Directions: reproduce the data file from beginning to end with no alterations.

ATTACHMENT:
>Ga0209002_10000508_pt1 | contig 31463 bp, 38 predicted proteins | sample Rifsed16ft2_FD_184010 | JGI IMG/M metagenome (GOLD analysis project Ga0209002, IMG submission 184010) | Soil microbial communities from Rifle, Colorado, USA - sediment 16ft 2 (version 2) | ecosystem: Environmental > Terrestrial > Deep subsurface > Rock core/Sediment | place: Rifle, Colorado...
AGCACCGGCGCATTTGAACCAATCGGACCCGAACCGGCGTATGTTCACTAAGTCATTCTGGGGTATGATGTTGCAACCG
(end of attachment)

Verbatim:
>Ga0209002_10000508_pt1 | contig 31463 bp, 38 predicted proteins | sample Rifsed16ft2_FD_184010 | JGI IMG/M metagenome (GOLD analysis project Ga0209002, IMG submission 184010) | Soil microbial communities from Rifle, Colorado, USA - sediment 16ft 2 (version 2) | ecosystem: Environmental > Terrestrial > Deep subsurface > Rock core/Sediment | place: Rifle, Colorado...
AGCACCGGCGCATTTGAACCAATCGGACCCGAACCGGCGTATGTTCACTAAGTCATTCTGGGGTATGATGTTGCAACCG